Place golden coins above the Point cards – specifically, the first (left-most) card in this row. Put as many gold coins here as the number of players, multiplied by two (eight, for example, in a four-player game). Place the same number of silver coins above the second card.
Now, flick through the purple Merchant deck. Put the 10 purple-border cards to one side for now. Shuffle the remaining deck, then deal out six face-up in a row below the Point cards. Again, place the remaining Merchant deck face-down, next to the sixth (right-most) card.
Those 10 purple-border Merchant cards that you removed consist of two types: Five have two grey cube icons in the top-left corner; the other five show two turmeric cubes. Give one of each card type to every player. Dismiss any remaining cards (if playing with less than five participants).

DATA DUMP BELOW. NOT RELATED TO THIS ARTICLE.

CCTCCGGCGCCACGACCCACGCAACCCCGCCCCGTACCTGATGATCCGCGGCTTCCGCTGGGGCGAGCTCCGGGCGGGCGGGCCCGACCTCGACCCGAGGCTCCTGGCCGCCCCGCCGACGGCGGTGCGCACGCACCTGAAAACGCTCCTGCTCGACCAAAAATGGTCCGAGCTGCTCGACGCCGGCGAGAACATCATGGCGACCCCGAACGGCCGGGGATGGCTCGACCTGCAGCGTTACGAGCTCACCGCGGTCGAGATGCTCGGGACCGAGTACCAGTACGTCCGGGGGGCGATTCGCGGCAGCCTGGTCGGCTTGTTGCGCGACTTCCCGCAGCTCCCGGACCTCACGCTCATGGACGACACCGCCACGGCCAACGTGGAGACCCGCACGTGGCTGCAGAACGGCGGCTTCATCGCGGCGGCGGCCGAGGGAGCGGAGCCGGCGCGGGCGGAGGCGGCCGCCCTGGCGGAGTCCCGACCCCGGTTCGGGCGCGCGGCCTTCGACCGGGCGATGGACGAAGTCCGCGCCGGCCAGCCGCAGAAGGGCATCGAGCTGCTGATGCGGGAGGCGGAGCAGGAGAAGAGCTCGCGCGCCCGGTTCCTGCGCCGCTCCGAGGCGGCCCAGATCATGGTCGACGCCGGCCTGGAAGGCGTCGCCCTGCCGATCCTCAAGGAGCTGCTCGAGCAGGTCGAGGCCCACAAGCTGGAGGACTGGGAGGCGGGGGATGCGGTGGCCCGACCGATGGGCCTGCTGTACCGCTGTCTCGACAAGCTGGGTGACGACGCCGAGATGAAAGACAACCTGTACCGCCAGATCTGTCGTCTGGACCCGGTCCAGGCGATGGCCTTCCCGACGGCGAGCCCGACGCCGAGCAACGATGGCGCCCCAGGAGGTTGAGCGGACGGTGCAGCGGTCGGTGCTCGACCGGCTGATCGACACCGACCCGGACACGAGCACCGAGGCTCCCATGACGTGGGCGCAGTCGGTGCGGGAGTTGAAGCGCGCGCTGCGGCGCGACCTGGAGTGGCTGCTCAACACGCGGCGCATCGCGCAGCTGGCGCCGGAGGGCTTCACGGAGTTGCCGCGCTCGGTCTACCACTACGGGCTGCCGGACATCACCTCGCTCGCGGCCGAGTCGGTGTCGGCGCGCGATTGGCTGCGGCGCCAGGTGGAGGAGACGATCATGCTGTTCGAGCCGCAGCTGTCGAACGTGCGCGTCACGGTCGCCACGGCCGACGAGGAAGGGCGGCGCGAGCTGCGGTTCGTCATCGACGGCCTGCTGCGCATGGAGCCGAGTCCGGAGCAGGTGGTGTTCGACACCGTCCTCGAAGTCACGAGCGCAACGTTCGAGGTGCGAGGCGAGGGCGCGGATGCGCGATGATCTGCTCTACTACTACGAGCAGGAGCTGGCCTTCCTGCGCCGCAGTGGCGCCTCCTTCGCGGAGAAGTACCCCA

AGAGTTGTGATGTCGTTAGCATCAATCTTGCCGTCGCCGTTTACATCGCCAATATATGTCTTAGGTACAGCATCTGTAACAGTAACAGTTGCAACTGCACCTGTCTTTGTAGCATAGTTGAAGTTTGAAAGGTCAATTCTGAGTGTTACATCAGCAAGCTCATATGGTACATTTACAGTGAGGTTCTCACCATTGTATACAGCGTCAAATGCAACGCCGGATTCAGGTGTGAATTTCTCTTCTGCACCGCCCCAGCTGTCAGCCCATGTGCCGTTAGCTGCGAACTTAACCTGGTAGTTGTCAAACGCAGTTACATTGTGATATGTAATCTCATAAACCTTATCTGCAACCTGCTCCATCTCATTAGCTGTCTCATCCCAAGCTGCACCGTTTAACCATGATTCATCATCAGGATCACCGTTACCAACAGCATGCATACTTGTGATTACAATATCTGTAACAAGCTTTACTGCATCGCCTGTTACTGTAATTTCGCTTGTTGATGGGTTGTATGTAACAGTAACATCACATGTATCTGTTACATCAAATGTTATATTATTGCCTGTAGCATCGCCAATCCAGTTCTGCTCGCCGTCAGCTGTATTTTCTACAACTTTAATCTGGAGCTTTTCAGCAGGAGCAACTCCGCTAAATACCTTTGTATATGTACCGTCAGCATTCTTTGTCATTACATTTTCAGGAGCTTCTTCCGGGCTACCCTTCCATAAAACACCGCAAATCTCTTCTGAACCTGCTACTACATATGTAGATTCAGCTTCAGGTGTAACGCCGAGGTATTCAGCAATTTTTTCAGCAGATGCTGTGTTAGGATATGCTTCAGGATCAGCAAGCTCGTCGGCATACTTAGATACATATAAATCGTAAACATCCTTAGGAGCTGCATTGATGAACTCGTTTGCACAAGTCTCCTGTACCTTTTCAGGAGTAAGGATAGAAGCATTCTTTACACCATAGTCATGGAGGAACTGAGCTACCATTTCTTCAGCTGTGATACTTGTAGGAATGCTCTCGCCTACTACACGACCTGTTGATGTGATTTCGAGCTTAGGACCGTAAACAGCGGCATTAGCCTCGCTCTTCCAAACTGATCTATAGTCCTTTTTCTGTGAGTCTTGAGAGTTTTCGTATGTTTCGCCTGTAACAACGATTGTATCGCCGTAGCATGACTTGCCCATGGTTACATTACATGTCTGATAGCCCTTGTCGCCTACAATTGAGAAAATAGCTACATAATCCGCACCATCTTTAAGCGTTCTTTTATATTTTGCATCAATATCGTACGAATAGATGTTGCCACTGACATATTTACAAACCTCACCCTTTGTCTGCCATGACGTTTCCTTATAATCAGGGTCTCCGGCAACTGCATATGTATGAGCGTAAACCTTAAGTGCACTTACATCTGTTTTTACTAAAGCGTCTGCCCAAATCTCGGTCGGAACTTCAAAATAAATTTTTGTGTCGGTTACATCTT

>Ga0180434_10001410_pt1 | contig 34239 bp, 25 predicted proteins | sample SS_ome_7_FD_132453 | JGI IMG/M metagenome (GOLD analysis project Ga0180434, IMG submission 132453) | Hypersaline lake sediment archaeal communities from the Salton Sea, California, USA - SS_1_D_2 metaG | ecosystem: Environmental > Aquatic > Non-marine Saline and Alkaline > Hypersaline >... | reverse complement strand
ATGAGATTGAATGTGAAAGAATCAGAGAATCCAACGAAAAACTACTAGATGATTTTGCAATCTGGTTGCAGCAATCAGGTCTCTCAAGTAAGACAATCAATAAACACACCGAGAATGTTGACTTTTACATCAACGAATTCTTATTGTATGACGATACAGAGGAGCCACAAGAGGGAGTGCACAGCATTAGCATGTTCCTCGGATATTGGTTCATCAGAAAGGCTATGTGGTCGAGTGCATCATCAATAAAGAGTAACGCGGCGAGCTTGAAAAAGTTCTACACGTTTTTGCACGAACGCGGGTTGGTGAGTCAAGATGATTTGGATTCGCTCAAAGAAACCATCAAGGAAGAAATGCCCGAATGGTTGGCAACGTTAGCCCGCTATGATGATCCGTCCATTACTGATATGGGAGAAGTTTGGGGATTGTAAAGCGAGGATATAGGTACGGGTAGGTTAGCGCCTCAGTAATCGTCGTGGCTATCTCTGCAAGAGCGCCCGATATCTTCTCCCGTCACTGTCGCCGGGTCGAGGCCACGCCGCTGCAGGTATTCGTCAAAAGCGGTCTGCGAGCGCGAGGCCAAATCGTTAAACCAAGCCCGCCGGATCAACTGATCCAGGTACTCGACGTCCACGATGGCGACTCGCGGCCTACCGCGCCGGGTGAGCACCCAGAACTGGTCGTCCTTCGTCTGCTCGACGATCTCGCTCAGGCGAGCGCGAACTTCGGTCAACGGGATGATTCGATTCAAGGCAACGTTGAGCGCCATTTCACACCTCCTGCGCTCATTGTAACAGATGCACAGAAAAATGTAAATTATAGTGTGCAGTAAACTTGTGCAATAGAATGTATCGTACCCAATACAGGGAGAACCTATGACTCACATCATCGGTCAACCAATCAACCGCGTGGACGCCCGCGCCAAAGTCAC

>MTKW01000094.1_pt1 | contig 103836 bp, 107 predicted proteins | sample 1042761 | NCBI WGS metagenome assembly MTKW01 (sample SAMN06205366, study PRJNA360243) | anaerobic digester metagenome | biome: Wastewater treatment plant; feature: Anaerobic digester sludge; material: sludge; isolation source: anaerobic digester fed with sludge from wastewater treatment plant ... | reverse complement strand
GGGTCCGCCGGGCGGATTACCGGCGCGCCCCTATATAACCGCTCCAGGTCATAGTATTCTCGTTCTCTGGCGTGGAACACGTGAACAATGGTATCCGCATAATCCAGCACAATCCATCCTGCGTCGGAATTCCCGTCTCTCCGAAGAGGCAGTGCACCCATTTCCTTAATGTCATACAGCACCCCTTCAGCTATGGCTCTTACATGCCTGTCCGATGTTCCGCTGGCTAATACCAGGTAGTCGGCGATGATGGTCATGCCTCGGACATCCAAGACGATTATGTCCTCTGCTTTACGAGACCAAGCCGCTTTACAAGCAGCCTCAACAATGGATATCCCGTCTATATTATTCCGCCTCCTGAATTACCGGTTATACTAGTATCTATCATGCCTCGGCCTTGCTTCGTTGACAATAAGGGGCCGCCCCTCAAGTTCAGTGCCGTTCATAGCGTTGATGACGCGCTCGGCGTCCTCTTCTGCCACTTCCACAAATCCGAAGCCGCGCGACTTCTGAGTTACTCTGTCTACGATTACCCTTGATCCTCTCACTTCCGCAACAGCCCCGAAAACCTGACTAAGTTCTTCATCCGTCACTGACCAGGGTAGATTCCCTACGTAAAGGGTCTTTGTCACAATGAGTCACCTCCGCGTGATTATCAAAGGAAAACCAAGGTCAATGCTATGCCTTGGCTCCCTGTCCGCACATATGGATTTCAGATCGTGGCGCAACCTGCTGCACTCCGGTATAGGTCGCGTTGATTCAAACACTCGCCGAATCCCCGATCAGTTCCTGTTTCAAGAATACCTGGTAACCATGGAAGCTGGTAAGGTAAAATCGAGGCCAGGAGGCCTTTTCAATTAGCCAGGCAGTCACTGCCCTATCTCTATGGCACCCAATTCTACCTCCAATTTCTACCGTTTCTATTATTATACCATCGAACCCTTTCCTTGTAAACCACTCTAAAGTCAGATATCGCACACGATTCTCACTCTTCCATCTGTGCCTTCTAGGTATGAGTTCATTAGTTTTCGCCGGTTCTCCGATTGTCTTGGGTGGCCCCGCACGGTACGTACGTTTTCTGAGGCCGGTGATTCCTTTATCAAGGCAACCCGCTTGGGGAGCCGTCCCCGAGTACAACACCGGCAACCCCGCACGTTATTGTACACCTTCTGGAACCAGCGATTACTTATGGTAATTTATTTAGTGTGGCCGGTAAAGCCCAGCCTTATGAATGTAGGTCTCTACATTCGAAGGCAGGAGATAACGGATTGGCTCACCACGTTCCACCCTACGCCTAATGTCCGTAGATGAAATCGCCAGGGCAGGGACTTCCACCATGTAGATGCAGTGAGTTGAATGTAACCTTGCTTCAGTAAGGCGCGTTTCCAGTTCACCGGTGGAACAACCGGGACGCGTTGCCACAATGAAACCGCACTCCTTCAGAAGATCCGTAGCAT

Century: Spice Road can accommodate two to five players – however, we recommend playing it at three players and up (at two players it can become a bit predictable). Deal each player a grey-back Caravan card face-up in front of them. Whoever has the Caravan card with a purple/gold circular symbol in the bottom-right corner is the first player (so include it when dealing in a less-than five-player game)!
Give the first player three turmeric cubes to place on their Caravan card. Give the second and third player (in clockwise order) four turmeric cubes. Finally, give the fourth and fifth player (if playing with that many people) three turmeric cubes and one safran cube. All done!
So, How do you Win?
Before we jump into the rules, first, let’s clarify: What’s the aim of Century: Spice Road? You and your fellow players are rival spice merchants looking to acquire (and then trade) spices from the east, the aim being to then fulfil orders (Points cards) demanded by wealthy clientele. At the end, Points card values are added (among some other things), and you guessed it… Most points wins.